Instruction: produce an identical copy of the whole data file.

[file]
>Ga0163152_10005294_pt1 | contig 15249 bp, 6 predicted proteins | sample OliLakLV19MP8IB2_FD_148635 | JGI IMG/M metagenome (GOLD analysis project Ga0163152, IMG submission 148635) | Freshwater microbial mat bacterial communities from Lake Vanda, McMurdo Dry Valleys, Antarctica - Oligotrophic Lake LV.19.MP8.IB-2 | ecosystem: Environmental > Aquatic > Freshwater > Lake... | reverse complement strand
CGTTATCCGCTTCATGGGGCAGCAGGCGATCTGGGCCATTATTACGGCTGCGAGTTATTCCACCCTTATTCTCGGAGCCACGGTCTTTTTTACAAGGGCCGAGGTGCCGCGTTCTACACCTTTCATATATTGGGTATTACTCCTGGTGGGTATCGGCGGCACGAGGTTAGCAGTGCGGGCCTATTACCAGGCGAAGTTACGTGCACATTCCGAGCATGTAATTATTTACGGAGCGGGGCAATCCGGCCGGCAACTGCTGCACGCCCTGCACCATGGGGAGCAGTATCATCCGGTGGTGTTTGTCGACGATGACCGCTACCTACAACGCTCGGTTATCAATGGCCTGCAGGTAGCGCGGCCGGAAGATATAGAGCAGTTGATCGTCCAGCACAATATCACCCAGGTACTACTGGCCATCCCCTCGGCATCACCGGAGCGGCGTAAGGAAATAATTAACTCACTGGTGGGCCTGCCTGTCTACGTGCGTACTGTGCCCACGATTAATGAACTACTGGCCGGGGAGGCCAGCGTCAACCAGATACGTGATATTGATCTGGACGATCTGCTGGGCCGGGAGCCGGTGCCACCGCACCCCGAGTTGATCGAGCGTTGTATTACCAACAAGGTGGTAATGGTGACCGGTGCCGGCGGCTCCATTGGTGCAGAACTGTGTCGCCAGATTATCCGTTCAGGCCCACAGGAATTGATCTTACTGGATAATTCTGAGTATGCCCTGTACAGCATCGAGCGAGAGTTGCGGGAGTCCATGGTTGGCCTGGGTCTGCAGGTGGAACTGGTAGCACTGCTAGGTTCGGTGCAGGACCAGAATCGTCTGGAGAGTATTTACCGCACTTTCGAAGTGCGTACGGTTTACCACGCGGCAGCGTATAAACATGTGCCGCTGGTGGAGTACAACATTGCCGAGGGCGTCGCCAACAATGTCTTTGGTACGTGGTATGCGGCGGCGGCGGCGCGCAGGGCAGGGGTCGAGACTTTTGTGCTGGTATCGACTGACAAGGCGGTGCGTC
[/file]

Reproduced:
>Ga0163152_10005294_pt1 | contig 15249 bp, 6 predicted proteins | sample OliLakLV19MP8IB2_FD_148635 | JGI IMG/M metagenome (GOLD analysis project Ga0163152, IMG submission 148635) | Freshwater microbial mat bacterial communities from Lake Vanda, McMurdo Dry Valleys, Antarctica - Oligotrophic Lake LV.19.MP8.IB-2 | ecosystem: Environmental > Aquatic > Freshwater > Lake... | reverse complement strand
CGTTATCCGCTTCATGGGGCAGCAGGCGATCTGGGCCATTATTACGGCTGCGAGTTATTCCACCCTTATTCTCGGAGCCACGGTCTTTTTTACAAGGGCCGAGGTGCCGCGTTCTACACCTTTCATATATTGGGTATTACTCCTGGTGGGTATCGGCGGCACGAGGTTAGCAGTGCGGGCCTATTACCAGGCGAAGTTACGTGCACATTCCGAGCATGTAATTATTTACGGAGCGGGGCAATCCGGCCGGCAACTGCTGCACGCCCTGCACCATGGGGAGCAGTATCATCCGGTGGTGTTTGTCGACGATGACCGCTACCTACAACGCTCGGTTATCAATGGCCTGCAGGTAGCGCGGCCGGAAGATATAGAGCAGTTGATCGTCCAGCACAATATCACCCAGGTACTACTGGCCATCCCCTCGGCATCACCGGAGCGGCGTAAGGAAATAATTAACTCACTGGTGGGCCTGCCTGTCTACGTGCGTACTGTGCCCACGATTAATGAACTACTGGCCGGGGAGGCCAGCGTCAACCAGATACGTGATATTGATCTGGACGATCTGCTGGGCCGGGAGCCGGTGCCACCGCACCCCGAGTTGATCGAGCGTTGTATTACCAACAAGGTGGTAATGGTGACCGGTGCCGGCGGCTCCATTGGTGCAGAACTGTGTCGCCAGATTATCCGTTCAGGCCCACAGGAATTGATCTTACTGGATAATTCTGAGTATGCCCTGTACAGCATCGAGCGAGAGTTGCGGGAGTCCATGGTTGGCCTGGGTCTGCAGGTGGAACTGGTAGCACTGCTAGGTTCGGTGCAGGACCAGAATCGTCTGGAGAGTATTTACCGCACTTTCGAAGTGCGTACGGTTTACCACGCGGCAGCGTATAAACATGTGCCGCTGGTGGAGTACAACATTGCCGAGGGCGTCGCCAACAATGTCTTTGGTACGTGGTATGCGGCGGCGGCGGCGCGCAGGGCAGGGGTCGAGACTTTTGTGCTGGTATCGACTGACAAGGCGGTGCGTC